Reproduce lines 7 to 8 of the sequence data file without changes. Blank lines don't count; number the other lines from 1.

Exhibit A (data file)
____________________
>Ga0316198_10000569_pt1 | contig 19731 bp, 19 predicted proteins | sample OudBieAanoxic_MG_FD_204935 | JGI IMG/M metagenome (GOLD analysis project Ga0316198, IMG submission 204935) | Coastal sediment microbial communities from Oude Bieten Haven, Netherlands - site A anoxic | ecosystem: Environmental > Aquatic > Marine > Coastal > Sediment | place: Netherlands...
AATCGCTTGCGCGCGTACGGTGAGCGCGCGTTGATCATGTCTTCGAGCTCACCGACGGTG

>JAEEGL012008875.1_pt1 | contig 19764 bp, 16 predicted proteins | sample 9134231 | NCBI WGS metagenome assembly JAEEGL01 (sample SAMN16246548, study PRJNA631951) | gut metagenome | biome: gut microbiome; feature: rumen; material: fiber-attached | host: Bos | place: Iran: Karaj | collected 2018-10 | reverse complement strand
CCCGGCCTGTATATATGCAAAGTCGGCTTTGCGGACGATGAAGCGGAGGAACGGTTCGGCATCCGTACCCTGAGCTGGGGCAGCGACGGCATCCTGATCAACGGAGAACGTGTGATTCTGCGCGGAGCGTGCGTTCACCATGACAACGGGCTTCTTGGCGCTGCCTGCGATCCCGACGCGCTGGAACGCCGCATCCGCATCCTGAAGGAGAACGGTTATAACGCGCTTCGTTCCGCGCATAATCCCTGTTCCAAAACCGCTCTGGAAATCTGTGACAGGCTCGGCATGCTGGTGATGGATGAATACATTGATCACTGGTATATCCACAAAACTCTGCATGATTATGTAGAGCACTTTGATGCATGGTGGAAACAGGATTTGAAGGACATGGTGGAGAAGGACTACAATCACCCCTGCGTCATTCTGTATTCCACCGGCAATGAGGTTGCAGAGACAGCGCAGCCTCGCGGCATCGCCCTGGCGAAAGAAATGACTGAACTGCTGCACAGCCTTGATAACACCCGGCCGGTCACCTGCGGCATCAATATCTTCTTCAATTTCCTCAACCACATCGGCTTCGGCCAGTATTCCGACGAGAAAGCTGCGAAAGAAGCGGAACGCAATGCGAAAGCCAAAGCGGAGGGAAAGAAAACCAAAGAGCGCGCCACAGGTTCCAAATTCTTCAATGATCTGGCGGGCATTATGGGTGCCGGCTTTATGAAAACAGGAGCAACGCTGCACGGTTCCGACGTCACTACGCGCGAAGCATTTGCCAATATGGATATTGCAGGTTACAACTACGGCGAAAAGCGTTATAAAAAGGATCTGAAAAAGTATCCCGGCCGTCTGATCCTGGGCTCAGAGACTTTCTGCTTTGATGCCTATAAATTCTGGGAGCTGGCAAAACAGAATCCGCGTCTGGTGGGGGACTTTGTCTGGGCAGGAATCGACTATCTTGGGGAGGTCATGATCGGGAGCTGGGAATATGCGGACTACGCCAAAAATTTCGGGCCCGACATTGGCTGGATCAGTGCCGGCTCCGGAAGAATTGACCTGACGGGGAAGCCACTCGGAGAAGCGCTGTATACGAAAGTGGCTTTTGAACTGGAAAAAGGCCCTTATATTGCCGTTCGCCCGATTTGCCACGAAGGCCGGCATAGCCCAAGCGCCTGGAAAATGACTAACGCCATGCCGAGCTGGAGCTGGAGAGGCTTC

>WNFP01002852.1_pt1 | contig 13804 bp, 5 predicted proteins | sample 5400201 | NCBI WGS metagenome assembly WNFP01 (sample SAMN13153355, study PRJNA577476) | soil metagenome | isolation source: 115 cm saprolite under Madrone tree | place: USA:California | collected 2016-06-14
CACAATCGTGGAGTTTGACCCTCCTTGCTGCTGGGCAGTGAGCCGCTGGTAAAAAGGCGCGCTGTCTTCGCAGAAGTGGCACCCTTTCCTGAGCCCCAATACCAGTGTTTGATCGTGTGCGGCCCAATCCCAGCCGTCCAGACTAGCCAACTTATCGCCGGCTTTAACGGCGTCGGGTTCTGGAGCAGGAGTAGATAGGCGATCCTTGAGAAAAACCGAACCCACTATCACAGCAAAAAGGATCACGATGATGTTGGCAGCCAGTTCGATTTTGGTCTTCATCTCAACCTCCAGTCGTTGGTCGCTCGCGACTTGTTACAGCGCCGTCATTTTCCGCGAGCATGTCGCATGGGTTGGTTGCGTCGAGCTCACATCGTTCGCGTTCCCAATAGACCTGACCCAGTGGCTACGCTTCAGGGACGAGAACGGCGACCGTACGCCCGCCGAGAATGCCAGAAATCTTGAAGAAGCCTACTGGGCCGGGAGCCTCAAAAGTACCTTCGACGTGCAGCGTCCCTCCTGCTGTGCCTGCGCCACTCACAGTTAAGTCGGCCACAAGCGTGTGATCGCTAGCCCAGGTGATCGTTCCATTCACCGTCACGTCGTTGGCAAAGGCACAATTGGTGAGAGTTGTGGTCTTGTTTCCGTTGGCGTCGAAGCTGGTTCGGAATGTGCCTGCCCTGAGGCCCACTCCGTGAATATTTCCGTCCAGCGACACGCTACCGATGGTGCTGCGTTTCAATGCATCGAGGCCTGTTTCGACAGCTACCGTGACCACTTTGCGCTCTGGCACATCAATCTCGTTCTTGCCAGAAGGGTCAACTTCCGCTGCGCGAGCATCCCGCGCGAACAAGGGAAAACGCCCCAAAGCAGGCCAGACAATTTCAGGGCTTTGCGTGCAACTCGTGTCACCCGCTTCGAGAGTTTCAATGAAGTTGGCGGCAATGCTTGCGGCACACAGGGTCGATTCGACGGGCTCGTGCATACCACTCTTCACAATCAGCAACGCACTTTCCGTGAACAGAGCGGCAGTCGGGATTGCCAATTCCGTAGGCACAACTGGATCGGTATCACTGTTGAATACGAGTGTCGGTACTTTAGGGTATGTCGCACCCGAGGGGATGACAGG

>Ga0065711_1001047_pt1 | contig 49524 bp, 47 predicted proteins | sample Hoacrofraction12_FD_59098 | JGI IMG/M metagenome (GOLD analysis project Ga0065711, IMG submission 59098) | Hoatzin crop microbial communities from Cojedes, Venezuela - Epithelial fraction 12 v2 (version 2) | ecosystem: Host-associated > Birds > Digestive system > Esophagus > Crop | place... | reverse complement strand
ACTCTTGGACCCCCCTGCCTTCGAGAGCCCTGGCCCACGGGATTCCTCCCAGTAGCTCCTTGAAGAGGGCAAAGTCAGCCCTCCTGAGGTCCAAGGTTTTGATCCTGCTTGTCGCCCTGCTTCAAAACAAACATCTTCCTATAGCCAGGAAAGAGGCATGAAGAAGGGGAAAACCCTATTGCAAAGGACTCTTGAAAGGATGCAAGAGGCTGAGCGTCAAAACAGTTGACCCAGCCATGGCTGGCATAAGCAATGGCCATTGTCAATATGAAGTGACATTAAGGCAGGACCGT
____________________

>Ga0065711_1001047_pt1 | contig 49524 bp, 47 predicted proteins | sample Hoacrofraction12_FD_59098 | JGI IMG/M metagenome (GOLD analysis project Ga0065711, IMG submission 59098) | Hoatzin crop microbial communities from Cojedes, Venezuela - Epithelial fraction 12 v2 (version 2) | ecosystem: Host-associated > Birds > Digestive system > Esophagus > Crop | place... | reverse complement strand
ACTCTTGGACCCCCCTGCCTTCGAGAGCCCTGGCCCACGGGATTCCTCCCAGTAGCTCCTTGAAGAGGGCAAAGTCAGCCCTCCTGAGGTCCAAGGTTTTGATCCTGCTTGTCGCCCTGCTTCAAAACAAACATCTTCCTATAGCCAGGAAAGAGGCATGAAGAAGGGGAAAACCCTATTGCAAAGGACTCTTGAAAGGATGCAAGAGGCTGAGCGTCAAAACAGTTGACCCAGCCATGGCTGGCATAAGCAATGGCCATTGTCAATATGAAGTGACATTAAGGCAGGACCGT